In my testing, I found only one photo where I felt the Pro-200’s print wasn’t quite as satisfying as it could have been. Its rendition of a silver car by a loch at dawn reproduced the warmth of the sky but lost some of the coolness around the car, and slightly underexposed shaded vegetation on the banks. It’s a subjective difference, though – my partner preferred this print to the Epson ET-18100’s rendition.
This printer won’t keep you waiting too long for your photos, even on big A3+ paper. At the highest possible setting, it finished off each borderless 10x15cm print in less than a minute. Borderless A4 prints were done in three and a half minutes, while I timed a colour A3+ print at six minutes and 49 seconds. I noticed that black-only mode was appreciably slower but unfortunately wasn’t able to time by how much before I had to return the printer to Canon.
I conducted our usual plain paper tests for completeness. The PIXMA Pro-200 needed 37 seconds to turn out the first page of black text, or nearly a minute for colour. It could manage only 2.4 pages per minute (ppm) on our standard text test, rising to just 3.7 ppm over 20 pages. Twenty colour pages took more than six minutes, a rate of 3.2 ppm. Plain paper print quality was reasonable, with fairly dark text and decent graphics, but you’d get better from a cheap, office-focused inkjet.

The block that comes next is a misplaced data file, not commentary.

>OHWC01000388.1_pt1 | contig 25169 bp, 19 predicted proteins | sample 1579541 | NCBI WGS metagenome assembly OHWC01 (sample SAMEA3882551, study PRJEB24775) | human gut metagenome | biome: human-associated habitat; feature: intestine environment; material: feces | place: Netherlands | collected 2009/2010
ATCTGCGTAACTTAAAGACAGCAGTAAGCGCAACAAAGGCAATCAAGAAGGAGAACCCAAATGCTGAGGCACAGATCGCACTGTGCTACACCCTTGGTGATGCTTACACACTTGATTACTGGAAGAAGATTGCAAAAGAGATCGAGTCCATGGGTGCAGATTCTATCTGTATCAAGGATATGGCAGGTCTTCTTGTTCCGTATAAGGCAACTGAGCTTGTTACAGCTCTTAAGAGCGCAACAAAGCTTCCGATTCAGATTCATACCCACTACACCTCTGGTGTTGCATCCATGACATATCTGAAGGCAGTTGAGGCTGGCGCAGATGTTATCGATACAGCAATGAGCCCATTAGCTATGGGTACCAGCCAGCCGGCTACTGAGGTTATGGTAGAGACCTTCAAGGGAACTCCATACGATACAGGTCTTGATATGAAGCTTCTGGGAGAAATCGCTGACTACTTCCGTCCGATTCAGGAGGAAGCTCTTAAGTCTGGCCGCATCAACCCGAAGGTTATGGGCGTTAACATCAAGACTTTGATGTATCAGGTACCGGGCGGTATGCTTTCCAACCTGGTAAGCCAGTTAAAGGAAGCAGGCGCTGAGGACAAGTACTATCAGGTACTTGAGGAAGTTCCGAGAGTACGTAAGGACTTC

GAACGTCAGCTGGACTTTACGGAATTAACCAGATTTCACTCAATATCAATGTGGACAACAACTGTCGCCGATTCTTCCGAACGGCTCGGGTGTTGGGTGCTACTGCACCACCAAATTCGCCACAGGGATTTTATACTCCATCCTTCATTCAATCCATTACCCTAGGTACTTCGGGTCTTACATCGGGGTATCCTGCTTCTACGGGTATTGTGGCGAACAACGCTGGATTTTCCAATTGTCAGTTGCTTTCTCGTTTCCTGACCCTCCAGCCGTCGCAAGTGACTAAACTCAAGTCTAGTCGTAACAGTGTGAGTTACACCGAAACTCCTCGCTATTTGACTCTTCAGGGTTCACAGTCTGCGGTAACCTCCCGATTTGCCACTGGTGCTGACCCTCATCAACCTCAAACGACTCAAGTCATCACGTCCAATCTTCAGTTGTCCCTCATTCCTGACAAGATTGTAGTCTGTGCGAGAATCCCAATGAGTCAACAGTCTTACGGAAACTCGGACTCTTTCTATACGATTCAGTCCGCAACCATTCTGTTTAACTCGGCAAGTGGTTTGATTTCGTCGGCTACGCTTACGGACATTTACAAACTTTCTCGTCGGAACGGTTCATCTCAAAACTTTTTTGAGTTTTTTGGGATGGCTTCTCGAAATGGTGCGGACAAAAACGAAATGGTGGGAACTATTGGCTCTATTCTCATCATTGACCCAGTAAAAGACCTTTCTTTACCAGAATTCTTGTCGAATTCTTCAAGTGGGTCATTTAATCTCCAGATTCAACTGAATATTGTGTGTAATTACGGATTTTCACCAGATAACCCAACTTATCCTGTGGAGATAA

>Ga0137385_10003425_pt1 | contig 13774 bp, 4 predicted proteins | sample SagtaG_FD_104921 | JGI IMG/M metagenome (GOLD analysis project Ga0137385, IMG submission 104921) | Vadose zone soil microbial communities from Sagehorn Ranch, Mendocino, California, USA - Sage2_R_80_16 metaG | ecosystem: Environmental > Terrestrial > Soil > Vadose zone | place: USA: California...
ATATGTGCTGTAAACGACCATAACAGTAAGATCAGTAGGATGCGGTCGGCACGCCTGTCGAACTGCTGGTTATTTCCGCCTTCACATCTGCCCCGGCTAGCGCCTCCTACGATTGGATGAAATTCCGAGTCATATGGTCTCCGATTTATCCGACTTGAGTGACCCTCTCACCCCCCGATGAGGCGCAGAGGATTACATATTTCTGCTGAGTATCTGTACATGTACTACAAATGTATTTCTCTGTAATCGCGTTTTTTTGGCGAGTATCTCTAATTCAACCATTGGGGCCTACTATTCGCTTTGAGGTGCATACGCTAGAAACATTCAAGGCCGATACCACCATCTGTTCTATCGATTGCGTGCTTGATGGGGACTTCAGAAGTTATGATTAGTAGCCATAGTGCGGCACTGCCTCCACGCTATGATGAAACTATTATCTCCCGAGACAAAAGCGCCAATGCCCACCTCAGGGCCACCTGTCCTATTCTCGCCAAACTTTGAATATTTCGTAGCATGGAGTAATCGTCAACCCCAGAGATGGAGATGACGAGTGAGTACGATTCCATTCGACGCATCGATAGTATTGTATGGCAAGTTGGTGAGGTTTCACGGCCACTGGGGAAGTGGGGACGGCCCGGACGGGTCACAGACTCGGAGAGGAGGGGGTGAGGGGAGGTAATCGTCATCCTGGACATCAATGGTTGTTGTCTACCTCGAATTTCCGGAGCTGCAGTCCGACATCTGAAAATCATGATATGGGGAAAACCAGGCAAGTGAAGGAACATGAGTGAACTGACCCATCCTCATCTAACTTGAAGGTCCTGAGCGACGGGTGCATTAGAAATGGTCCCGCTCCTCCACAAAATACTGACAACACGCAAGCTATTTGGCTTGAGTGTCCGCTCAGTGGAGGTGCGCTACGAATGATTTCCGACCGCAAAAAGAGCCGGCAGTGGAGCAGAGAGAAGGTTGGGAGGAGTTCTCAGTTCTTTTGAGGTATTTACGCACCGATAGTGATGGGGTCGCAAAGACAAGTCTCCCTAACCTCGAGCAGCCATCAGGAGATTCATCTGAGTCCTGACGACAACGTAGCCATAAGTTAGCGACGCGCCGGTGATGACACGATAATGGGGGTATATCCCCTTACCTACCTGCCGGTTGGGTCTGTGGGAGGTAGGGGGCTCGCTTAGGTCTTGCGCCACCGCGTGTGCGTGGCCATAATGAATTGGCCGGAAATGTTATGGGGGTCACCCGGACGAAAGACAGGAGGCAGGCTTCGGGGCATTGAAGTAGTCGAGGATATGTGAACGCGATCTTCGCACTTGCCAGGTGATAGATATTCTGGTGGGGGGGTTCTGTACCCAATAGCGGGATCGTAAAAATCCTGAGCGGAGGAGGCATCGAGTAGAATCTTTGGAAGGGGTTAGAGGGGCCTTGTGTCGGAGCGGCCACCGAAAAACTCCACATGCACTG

Should you buy it?
You want the best possible photos
The PIXMA Pro-200 is a device that puts quality photo printing at the forefront. If you want great results, and especially if you are a photographer, this is the printer for you.
You need a photo printer that can double up for everyday or office use
This isn’t your average printer for casual home and office use. It excels in high-quality photo printing. You can find better value for your needs if that isn’t what you require.